Thompson ‘Would’ve Really Enjoyed’ These Super Bowl Contenders

“When he walked in the building, you felt his presence. Without him saying one word, it’s like, ‘There goes Ted. Let’s get it together,’” safety Nick Collins said.
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GREEN BAY, Wis. – Ted Thompson started his legendary tenure as Green Bay Packers general manager by selecting Aaron Rodgers with his first-round pick in 2005, even with Brett Favre on the roster.

His next pick wasn’t bad, either.

“He, in my opinion, is the best talent evaluator, especially when it comes to the draft, that I’ve ever seen or been around,” Thompson’s successor, Brian Gutekunst, said on Thursday, one day after Thompson died at age 68. “He had a very unique way of seeing what a player was going to become and the greatest he could become. There’s 1,000 players, but like Nick Collins comes to mind. I scouted Nick Collins at Bethune-Cookman and that’s a very small school, and Ted identifying the greatness in a guy like Nick Collins, that’s not at an Alabama or a Power 5 school, he had a rare ability to do that and not many people that come through our league have that.”

Collins, the second-round pick in 2005, was selected to three consecutive Pro Bowls in 2008, 2009 and 2010, accumulating 17 interceptions during that span. Before suffering a career-ending injury early in 2011, Collins was on a Hall of Fame trajectory.

“It’s sad and unfortunate that he passed away,” Collins said in a phone interview on Thursday. “Ted, he was great. He took a chance on a kid coming from a small school – a black college, at that – in the second round and gave me an opportunity to play the game I loved so much at the highest level. I’ve got a lot of respect for Ted.

“He had a little grin. You already knew he was always happy but he didn’t show his emotions all the time. He was about his business. He did a tremendous job putting a team together that was able to go win a Super Bowl and had a couple more chances to win another. He was a straight-forward guy. When he walked in the building, you felt his presence. Without him saying one word, it’s like, ‘There goes Ted. Let’s get it together.’ My heart goes out to the family.”

An outpouring of messages followed news of Thompson’s death.

Murphy announced the team would honor Thompson at a game next season by unveiling his name on the Lambeau Field façade.

Thompson played 10 seasons for the Houston Oilers. That playing background resonated in his handling of the team, Gutekunst said. During the height of the Favre controversy in 2008, when Favre decided to come out of retirement, Thompson’s concern was “doing the right thing” for the team and the legendary quarterback.

“That was everything to him was doing what was right,” Gutekunst said. “Sometimes, that’s not an easy decision, and sometimes it takes a lot of courage to make the right decision, but he did it with a lot of grace. There’s no doubt about that.”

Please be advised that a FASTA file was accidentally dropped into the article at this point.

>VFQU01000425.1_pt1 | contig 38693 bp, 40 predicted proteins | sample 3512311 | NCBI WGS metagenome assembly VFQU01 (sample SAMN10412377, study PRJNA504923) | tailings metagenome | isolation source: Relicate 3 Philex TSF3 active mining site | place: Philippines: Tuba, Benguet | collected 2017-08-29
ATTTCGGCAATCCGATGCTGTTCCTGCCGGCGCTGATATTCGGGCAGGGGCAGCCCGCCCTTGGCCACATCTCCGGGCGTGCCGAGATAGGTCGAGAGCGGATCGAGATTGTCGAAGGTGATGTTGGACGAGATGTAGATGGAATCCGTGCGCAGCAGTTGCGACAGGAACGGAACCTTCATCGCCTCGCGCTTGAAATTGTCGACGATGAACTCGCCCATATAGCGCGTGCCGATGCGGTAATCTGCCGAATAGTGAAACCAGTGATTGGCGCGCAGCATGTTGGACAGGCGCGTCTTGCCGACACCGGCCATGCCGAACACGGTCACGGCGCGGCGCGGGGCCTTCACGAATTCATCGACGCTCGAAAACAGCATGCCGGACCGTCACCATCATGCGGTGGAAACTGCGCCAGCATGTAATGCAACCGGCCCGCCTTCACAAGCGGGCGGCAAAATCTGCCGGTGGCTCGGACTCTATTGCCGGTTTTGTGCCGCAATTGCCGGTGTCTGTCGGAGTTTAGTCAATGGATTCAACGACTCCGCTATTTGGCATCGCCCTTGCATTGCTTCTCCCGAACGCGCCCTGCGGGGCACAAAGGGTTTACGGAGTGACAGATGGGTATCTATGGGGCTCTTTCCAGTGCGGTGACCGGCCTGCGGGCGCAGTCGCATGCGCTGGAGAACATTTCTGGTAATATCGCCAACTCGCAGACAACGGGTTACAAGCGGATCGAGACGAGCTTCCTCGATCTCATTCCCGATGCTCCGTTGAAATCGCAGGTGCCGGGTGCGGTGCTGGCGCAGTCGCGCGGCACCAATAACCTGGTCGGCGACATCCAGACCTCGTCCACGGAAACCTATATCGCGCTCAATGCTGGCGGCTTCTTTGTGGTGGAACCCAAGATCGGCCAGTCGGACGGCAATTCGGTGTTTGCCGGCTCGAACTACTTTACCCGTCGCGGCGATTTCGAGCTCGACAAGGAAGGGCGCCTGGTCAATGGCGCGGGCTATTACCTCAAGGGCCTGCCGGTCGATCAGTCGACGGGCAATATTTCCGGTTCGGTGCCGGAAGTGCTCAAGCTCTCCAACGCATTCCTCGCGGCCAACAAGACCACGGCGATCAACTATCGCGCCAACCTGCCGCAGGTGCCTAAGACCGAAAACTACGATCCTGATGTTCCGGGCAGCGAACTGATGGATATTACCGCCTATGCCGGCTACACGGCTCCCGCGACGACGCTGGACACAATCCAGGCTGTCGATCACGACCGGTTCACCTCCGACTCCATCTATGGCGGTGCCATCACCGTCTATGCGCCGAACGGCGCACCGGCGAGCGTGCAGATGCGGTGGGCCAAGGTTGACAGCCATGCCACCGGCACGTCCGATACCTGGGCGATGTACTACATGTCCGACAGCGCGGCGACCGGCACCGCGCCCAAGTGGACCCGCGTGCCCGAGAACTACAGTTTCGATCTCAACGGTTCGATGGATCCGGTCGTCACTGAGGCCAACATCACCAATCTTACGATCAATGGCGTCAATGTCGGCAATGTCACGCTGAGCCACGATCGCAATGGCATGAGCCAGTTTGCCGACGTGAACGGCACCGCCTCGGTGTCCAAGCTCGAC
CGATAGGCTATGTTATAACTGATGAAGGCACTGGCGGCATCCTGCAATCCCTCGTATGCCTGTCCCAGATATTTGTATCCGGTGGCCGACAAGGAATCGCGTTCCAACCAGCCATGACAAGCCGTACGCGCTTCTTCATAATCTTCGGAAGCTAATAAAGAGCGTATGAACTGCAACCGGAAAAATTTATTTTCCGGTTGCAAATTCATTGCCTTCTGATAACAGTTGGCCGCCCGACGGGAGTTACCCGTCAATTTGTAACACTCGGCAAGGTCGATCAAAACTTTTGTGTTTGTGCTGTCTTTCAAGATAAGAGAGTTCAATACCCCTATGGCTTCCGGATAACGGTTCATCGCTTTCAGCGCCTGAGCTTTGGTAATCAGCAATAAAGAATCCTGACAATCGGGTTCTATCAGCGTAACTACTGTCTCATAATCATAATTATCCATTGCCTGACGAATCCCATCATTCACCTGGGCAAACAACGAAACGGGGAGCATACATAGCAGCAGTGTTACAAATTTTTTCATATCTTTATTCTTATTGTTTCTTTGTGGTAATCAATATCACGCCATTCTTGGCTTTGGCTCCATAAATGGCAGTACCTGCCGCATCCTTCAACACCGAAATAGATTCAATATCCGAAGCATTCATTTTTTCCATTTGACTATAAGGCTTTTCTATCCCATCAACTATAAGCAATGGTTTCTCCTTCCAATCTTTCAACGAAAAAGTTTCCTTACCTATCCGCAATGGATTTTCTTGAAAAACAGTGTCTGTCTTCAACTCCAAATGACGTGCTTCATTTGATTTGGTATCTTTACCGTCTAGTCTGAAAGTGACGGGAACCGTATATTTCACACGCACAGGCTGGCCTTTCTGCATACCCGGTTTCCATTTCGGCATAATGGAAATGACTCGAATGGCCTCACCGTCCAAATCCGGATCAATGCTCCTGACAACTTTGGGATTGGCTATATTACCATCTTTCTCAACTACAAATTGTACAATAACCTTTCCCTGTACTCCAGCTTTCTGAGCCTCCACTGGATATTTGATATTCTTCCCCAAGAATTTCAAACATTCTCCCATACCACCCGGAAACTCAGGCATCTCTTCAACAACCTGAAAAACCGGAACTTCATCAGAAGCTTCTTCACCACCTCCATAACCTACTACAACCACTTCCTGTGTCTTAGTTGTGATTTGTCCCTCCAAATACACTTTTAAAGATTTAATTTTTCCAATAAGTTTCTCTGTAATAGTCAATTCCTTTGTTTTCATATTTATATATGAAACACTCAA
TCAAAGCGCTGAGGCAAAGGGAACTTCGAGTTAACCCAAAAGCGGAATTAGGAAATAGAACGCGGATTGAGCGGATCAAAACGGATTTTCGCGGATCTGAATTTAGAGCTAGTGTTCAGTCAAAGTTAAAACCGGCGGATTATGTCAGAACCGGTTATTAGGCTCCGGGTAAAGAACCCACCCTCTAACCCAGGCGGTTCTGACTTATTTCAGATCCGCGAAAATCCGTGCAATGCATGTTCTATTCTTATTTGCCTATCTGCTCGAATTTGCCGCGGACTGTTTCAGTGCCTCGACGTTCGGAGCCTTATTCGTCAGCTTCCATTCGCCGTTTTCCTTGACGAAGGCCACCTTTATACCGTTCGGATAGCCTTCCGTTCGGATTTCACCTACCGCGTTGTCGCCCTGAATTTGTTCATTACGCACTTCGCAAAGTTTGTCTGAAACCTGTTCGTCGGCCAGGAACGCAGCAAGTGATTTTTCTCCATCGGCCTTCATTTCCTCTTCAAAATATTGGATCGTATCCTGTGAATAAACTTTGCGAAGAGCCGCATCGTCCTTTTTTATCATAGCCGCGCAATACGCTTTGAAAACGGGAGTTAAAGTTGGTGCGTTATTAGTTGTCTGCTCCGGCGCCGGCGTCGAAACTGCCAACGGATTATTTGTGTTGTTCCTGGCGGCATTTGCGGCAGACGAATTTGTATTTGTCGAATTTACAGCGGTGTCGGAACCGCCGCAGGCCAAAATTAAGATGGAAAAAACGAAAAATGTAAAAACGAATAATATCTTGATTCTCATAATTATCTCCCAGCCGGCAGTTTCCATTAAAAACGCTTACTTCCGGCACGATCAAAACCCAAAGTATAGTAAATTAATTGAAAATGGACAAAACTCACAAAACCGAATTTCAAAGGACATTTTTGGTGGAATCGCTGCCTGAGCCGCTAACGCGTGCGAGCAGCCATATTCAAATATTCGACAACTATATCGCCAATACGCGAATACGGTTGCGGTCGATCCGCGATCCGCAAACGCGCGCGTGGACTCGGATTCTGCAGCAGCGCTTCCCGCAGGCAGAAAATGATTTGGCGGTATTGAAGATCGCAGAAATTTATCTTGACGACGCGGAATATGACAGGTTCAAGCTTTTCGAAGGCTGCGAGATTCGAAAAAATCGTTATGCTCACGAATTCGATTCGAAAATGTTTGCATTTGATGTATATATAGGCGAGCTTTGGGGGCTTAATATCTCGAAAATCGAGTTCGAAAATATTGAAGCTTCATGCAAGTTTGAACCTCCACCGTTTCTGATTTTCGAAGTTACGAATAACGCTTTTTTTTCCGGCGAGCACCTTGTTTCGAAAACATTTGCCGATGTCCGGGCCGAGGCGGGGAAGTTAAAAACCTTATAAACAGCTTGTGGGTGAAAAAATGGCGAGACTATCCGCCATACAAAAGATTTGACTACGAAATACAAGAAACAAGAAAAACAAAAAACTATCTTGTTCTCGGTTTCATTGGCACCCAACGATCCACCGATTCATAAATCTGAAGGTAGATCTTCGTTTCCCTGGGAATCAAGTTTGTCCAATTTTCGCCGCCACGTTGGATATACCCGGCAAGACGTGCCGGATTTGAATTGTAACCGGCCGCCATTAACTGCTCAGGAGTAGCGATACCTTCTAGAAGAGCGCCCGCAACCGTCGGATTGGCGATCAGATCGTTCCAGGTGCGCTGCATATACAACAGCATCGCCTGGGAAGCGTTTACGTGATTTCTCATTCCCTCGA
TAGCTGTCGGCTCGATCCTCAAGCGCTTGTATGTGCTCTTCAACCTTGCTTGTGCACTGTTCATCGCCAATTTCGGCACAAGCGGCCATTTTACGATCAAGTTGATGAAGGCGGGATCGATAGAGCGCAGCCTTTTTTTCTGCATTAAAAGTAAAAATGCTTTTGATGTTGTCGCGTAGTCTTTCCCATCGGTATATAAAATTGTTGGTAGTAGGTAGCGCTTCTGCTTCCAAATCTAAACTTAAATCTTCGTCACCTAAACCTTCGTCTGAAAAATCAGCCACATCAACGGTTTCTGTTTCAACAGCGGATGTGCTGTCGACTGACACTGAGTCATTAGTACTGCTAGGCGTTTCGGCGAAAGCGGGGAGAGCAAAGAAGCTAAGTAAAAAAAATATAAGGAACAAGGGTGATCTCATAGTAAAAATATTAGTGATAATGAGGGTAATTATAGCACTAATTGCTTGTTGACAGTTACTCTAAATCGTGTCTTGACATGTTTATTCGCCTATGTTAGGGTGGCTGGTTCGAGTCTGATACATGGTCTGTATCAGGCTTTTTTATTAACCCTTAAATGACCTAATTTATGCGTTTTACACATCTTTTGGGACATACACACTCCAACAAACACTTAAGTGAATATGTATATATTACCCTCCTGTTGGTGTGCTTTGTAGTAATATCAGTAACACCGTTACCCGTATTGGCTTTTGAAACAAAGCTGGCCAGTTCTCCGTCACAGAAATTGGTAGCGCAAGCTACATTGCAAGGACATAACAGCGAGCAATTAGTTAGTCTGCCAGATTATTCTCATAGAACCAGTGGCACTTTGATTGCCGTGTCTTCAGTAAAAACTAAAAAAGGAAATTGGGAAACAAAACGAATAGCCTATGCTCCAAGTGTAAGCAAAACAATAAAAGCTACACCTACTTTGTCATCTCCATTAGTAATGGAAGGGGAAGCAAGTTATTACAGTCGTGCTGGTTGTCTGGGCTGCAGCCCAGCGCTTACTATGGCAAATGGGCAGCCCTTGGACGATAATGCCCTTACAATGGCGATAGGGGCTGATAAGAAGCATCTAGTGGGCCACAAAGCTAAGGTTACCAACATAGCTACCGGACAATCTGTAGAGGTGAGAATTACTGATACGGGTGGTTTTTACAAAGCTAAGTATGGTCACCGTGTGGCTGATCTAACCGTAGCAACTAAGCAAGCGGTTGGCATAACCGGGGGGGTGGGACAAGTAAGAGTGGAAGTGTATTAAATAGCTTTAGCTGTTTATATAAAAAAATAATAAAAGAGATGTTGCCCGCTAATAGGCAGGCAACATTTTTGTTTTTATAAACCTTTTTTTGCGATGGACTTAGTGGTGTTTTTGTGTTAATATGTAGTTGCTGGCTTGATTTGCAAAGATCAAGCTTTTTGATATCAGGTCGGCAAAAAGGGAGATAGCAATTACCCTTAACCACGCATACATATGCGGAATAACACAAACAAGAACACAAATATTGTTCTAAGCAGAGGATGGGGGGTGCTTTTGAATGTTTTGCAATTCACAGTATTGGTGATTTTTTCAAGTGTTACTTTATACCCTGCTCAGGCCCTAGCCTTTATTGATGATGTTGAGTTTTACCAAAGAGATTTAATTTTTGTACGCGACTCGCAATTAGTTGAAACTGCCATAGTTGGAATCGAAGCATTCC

Whether it was his uninformative and infrequent news conferences or the lack of free-agent moves to potentially push a perennial championship contender over the top, Thompson became a bit of a maligned figure as the team slid from elite-level status. Ultimately, the man who built a Super Bowl championship never became the same type of revered figure as Ron Wolf despite frequent trips to the postseason.

“He had to make some really, really tough decisions,” Gutekunst said. “And this world we live in right now sometimes those things don’t fade, but I think if you really look back at his record and what he was able to accomplish here, whether it was eight straight playoff runs, a Super Bowl, I mean the players that he brought here not only from the draft, but then Charles Woodson, Julius Peppers and Ryan Pickett and some of the things he did. That Super Bowl win that we had that the injuries that we had that year and the guys that he picked up off the street to fill the gaps and make sure we finished that season with a championship, you know, it’s remarkable and I don’t think it’s ever really gotten it’s full appreciation.”

The Packers, with the quarterback (Rodgers), receiver (Davante Adams) and center (Corey Linsley) selected by Thompson enjoying All-Pro seasons, are one victory away from getting back to the Super Bowl.

“It’s tough,” Gutekunst said. “Not only because of the opportunity we have to go out and win a championship but I think this particular team would’ve been one that he would’ve really enjoyed being around, the players that we have and the spirit that it is has I think really fit him and he would’ve really enjoyed being around. That’s a tough thing to swallow.”